Updated at 5:00 p.m. ET

The body of John Lewis crossed the Edmund Pettus Bridge one last time on Sunday in what organizers described as "The Final Crossing," part of a multiday celebration of the life of the civil rights icon.

Lewis' flag-draped casket was pulled across the bridge by a pair of horses, as a crowd of onlookers gathered at the side of the road. It rolled atop a carpet of rose petals, as Lewis' family walked behind it.

Regis Philbin, the affable talk show host and a fixture of the small screen for decades, has died at 88.

"We are deeply saddened to share that our beloved Regis Philbin passed away last night of natural causes, one month shy of his 89th birthday," his family told NPR in a statement.

Updated at 4:30 a.m. ET Sunday

Over a 24-hour period, the world saw nearly 260,000 new coronavirus cases — a new record. Deaths were also on the rise, with 7,360 new fatalities reported Saturday in the highest one-day increase since May.

For months, Spc. Vanessa Guillen's family held out hope that their daughter and sister, last seen at Fort Hood in Texas, was alive.

Updated at 8:49 a.m.

The world is about to hit a devastating milestone: half a million people dead, killed by the coronavirus pandemic that has swept the planet.

Right-wing conspiracy theorist Alex Jones and Nation of Islam leader Louis Farrakhan are running out of places to espouse their views online.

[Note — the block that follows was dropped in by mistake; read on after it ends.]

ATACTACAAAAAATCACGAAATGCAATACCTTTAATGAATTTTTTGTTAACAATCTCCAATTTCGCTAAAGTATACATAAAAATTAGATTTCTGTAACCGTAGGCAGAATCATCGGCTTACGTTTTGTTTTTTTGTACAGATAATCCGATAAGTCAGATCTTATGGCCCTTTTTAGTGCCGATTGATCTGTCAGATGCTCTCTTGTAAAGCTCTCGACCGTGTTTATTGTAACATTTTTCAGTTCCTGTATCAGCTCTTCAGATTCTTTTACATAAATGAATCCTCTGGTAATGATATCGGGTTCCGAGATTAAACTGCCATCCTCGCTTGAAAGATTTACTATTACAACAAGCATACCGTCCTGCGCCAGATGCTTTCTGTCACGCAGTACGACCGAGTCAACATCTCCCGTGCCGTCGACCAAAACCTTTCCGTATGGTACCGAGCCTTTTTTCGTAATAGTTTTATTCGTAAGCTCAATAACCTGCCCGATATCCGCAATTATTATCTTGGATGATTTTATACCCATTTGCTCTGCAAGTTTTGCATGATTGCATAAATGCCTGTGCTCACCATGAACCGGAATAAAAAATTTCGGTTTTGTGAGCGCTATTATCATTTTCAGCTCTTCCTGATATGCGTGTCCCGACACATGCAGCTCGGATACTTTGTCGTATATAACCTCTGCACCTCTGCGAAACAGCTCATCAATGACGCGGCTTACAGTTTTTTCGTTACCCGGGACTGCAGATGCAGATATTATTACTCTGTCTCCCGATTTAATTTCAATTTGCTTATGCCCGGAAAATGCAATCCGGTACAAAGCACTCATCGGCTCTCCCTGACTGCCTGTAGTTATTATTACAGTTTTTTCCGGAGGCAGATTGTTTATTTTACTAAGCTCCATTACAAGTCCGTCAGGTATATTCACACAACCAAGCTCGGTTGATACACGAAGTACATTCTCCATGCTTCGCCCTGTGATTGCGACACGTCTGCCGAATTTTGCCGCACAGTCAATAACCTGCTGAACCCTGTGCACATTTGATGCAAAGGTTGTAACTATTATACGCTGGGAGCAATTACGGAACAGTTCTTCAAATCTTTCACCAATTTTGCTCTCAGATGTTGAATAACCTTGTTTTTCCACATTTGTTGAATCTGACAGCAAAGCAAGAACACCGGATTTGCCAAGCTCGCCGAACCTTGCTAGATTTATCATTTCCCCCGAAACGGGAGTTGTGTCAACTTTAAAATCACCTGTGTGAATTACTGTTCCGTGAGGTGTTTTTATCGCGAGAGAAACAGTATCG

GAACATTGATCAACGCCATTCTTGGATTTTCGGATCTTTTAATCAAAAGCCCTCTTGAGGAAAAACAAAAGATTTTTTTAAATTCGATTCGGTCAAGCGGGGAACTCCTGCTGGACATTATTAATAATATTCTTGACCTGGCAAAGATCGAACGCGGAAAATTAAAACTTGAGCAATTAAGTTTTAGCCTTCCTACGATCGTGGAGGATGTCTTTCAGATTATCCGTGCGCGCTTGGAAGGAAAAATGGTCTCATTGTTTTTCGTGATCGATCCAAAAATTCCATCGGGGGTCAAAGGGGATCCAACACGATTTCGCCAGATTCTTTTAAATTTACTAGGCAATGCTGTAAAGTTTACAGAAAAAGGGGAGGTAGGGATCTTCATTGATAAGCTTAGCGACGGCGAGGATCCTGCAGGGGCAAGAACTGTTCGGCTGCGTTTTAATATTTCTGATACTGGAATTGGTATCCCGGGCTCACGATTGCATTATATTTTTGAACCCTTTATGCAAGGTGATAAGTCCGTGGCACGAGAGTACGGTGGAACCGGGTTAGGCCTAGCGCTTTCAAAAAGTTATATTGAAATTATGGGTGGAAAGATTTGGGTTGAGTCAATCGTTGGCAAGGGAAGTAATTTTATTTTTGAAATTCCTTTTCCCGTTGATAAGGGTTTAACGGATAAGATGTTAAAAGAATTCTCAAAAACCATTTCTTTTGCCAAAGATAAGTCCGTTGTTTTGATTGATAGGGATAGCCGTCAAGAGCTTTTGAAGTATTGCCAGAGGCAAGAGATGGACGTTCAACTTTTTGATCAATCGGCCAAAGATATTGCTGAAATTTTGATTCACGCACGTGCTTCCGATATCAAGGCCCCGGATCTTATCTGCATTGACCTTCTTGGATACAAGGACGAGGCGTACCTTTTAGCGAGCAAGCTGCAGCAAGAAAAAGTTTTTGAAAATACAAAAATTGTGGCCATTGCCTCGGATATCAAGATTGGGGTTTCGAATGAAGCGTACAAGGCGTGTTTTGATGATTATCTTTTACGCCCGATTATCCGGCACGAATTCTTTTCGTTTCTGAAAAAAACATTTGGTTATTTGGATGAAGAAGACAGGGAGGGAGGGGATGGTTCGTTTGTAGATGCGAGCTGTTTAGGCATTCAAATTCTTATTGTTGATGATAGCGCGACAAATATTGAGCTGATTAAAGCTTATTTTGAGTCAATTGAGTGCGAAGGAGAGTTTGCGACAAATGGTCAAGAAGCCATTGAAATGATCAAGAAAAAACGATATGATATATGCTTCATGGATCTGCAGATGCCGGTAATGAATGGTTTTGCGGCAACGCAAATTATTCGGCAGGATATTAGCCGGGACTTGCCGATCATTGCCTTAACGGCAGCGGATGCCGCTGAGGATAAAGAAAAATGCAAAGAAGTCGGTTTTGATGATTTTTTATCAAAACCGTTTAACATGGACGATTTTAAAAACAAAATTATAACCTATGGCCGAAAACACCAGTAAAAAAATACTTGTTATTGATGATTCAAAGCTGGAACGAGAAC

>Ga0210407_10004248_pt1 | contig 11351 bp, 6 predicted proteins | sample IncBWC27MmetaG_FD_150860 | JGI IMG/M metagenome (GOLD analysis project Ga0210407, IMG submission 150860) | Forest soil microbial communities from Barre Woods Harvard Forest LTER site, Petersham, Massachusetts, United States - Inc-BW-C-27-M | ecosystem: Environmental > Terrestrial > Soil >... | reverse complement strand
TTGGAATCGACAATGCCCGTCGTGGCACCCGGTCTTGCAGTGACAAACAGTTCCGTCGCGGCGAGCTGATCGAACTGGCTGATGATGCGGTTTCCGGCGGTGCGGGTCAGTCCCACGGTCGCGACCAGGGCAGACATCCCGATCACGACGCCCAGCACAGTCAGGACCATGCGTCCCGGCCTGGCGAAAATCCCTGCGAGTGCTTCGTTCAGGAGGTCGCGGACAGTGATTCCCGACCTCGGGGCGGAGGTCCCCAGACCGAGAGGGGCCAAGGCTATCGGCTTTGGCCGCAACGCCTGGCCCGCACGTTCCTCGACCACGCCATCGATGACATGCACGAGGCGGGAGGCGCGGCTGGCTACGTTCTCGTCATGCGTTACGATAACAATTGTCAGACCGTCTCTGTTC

Facebook banned these high-profile personalities and several others from its social media platforms Thursday, becoming the latest tech company to officially declare them persona non grata. Many of them have already been banned from Twitter, YouTube and Apple's Podcasts app.

Until the Trump administration changed its practice last year, the government had quietly separated thousands of children from parents trying to cross into the country at the southern border — in the process, sometimes losing track of where exactly those children went, and to whom they belong.

On Thursday a federal judge gave the administration six months to figure it out.

Updated at 8:54 a.m. ET

Call a dog by its name, and its tail wags, it starts panting happily, and it showers you with love and affection.

Call a cat by its name and ... well, cats are a bit harder to read. Does the cat even know what its name is?

So researchers in Japan set out to answer the question: Can a cat understand the difference between its name and any other random word that sounds like it?

The U.S. Supreme Court on Thursday blocked the execution of a Buddhist inmate on death row because prison officials wouldn't let his spiritual adviser be present in the execution chamber, even though they provide chaplains for inmates of some other faiths.

Updated at 2:52 p.m. ET

President Trump and North Korean leader Kim Jong Un left their summit meeting on Thursday in Hanoi, Vietnam, without agreeing on a denuclearization deal. A planned signing ceremony was canceled.